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March 2021 | Nuts & Bolts
Beneficial Classroom Strategies for Teaching in a Pandemic and Beyond
By Jennifer Smith
The 2019-20 school year was unique, to say the least. In March 2020, teachers and students in my district went on spring break … and then did not return, due to the pandemic. As was the case all over the country, teachers, students, and parents did their best to engage in emergency remote learning, but it came with a steep learning curve. Although it was difficult for everyone, we collectively made it through the school year.
When the 2020-21 school year began, teachers planned for a variety of hybrid, in-person, and remote learning options. Since then, teachers have adapted to their circumstances and found new ways to continue facilitating student learning despite the challenges. In my case, this means that I teach three sections of science in-person and one section remotely, every day. While my district has primarily been in-person this school year, we did go to full-remote for two weeks.
Over the past few months, I have relied upon a few key strategies to continue to move my students’ learning forward, whether they were learning in the physical classroom or remotely. Some of these strategies were in place prior to remote learning, but I have expanded their use to better meet the needs of my students. These include weekly check-in surveys, video assignment instructions, and Edpuzzle videos for experiments and demonstrations.
|Figure 1. Example of the author’s weekly check-in survey for students.|
Weekly check-in surveys
One critical aspect of my practice during the 2019-20 school year was having my 8th grade science students complete a weekly check-in survey, and I’ve decided to continue this practice this year as well. I utilize Google Forms to create the weekly surveys and administer them on Fridays. When students enter the classroom, their first task is to complete the survey.
As shown in Figure 1, each survey consists of fewer than 10 questions, most of which are the same from week to week. I ask the students what their grade is in science, and why they have that grade. It is an opportunity for reflection, as students who are doing well explain the reason for their success, while students who are not doing as well are able to reflect upon assignments they can correct or complete.
I also ask the students to reflect upon the week and write about something they are looking forward to. I always include a question that allows for students to share any other information that they think is important for me to know. Collecting this information on a weekly basis helps me monitor students’ understandings of science, and gain insight into potential outside factors that may be impacting their performance. The survey results come in handy when speaking with parents, too.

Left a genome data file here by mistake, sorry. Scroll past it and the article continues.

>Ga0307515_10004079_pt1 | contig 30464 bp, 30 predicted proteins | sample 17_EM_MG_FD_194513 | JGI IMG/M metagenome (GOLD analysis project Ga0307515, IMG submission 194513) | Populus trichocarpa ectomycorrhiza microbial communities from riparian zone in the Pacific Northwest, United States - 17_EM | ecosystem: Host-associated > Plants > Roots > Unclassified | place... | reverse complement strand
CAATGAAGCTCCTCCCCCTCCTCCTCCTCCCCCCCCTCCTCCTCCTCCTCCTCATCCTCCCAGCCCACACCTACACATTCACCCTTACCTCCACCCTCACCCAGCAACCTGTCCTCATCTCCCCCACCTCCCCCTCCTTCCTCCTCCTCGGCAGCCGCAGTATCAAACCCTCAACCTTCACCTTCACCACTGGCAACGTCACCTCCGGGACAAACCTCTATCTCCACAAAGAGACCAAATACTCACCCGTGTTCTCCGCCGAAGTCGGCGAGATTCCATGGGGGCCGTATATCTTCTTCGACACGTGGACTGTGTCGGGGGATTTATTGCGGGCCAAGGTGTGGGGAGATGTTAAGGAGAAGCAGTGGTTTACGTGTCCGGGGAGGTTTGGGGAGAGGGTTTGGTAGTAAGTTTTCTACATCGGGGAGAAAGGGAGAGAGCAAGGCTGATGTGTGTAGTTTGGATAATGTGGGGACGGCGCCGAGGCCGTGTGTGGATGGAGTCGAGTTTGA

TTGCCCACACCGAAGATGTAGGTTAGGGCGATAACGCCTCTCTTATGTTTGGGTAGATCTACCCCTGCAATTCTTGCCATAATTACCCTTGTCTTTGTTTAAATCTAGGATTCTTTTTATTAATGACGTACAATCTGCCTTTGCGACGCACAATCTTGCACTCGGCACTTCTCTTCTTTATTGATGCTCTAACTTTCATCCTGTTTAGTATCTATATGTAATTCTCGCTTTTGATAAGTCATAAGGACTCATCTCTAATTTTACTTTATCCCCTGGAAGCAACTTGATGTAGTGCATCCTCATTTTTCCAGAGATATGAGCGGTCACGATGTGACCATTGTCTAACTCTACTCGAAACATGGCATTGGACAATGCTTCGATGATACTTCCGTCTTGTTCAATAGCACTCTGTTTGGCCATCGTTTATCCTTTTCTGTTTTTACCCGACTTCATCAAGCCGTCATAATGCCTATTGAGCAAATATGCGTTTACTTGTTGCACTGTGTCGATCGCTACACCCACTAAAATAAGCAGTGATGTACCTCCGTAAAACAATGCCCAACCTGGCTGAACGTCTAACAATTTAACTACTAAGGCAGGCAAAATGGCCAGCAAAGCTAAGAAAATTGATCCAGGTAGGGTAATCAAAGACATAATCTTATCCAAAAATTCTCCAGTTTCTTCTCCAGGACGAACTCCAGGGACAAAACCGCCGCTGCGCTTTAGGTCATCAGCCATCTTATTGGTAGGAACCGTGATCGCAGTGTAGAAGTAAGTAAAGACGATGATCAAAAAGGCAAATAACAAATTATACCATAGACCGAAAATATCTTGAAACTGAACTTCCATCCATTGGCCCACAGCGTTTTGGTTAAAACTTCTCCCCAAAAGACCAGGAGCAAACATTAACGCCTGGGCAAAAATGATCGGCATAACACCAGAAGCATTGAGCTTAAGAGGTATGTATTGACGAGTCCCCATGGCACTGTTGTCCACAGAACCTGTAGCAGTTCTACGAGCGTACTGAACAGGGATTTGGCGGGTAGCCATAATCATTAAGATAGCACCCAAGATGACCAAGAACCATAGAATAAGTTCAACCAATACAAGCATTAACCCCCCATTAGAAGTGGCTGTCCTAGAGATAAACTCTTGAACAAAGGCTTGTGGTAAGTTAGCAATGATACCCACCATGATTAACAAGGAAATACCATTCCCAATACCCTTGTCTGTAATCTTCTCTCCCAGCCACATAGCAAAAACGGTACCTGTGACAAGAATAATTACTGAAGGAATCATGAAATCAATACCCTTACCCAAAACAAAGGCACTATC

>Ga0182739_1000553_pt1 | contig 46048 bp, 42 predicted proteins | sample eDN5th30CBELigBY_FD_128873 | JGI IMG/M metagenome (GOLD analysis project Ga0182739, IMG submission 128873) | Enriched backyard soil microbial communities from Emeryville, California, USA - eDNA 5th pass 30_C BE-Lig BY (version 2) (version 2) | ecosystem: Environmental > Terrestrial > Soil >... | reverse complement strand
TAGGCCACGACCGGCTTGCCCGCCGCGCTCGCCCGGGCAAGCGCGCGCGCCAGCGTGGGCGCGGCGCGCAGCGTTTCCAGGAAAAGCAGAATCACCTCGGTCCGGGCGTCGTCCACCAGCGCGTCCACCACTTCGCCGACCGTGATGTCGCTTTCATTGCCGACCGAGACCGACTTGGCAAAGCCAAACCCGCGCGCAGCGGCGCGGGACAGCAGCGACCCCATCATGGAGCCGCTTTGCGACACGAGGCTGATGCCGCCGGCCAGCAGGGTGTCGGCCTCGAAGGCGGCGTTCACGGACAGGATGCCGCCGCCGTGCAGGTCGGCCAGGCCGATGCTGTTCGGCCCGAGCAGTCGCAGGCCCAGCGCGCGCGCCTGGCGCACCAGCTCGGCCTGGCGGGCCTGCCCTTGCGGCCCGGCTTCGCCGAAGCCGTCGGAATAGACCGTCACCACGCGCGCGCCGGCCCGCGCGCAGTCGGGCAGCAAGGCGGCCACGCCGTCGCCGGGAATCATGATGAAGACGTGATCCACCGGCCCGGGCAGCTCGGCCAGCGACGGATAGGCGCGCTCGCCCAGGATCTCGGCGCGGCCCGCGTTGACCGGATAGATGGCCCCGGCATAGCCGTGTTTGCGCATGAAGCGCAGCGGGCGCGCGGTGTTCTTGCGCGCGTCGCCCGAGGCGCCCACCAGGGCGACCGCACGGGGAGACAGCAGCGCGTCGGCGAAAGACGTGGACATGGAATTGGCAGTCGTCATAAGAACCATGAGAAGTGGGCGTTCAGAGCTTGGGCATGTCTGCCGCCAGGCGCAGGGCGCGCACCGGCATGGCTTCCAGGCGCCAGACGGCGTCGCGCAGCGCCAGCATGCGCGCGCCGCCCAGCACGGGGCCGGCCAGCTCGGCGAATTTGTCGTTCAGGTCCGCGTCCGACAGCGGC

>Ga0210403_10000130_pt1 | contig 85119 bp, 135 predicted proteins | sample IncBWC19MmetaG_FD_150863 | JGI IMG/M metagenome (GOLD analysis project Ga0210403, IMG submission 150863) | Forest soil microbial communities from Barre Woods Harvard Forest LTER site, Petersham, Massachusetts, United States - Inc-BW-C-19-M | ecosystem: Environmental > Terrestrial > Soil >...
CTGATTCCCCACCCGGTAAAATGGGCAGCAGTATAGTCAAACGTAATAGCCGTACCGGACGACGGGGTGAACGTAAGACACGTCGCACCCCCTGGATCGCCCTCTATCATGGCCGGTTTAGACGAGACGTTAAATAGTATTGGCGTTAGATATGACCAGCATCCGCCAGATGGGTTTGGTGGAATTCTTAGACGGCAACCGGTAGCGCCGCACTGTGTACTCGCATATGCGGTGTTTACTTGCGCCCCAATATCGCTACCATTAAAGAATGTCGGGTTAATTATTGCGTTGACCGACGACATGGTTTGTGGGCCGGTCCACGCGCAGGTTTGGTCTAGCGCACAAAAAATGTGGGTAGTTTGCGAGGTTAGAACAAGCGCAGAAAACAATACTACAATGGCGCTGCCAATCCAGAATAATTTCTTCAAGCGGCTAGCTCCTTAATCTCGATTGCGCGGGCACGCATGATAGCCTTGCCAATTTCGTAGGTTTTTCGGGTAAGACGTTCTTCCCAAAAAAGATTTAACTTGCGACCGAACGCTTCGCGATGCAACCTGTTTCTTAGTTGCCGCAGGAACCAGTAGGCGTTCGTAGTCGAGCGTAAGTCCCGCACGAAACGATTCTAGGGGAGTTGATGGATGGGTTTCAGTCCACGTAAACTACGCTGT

Last but not least, in a school year where talking with students between classes and attending after-school events isn’t possible, the survey provides me with a way to continue to connect with students. For instance, a student may share information regarding an activity they are looking forward to, and I can ask them how it went when I see them in class the next week. While I began using the weekly surveys to connect with students during the pandemic, I plan to continue to use them on a regular basis when we return to our regular schedule.
Quick video instructions
A couple of years ago, I began creating brief instructional videos to help students understand how to complete assignments. These videos generally explained tasks such as how to navigate through an online simulation or how to submit a homework assignment. During the pandemic, I have begun to rely more heavily on this strategy. My in-person students are on a block schedule, so many of them only see me every other day. Unfortunately, this means that they may have forgotten the instructions between the time I gave them and when they begin working on the activity. Additionally, my in-class students may have difficulty hearing my instructions due to the mask that I wear, and my brief video instructions enable these students to access the instructions on demand and take some responsibility for their learning.
There are many programs available to teachers who want to create video instructions. I utilize Screencast-O-Matic, a free program that allows me to record both my computer screen and my webcam. This provides students with an opportunity to see me giving the instructions as I work through them on the screen. When I make videos, I ensure that they are very short and to the point, highlighting critical questions or challenges that students might encounter. I post the videos, along with the related assignment, on Google Classroom. When I give instructions during class, I remind students that they can access the instructional videos as needed.
Audio feedback on assignments
During the pandemic, I’ve also started providing audio feedback regarding student work. Students electronically complete the majority of the activities I assign, just as they did prior to the pandemic. In the past, when students missed a question on an assignment, I would leave written feedback in the margins of the electronic document or on a digital rubric. Students could access the feedback whenever they chose, but they also had the option to come to my classroom during study hall or before or after school if they had questions regarding the feedback.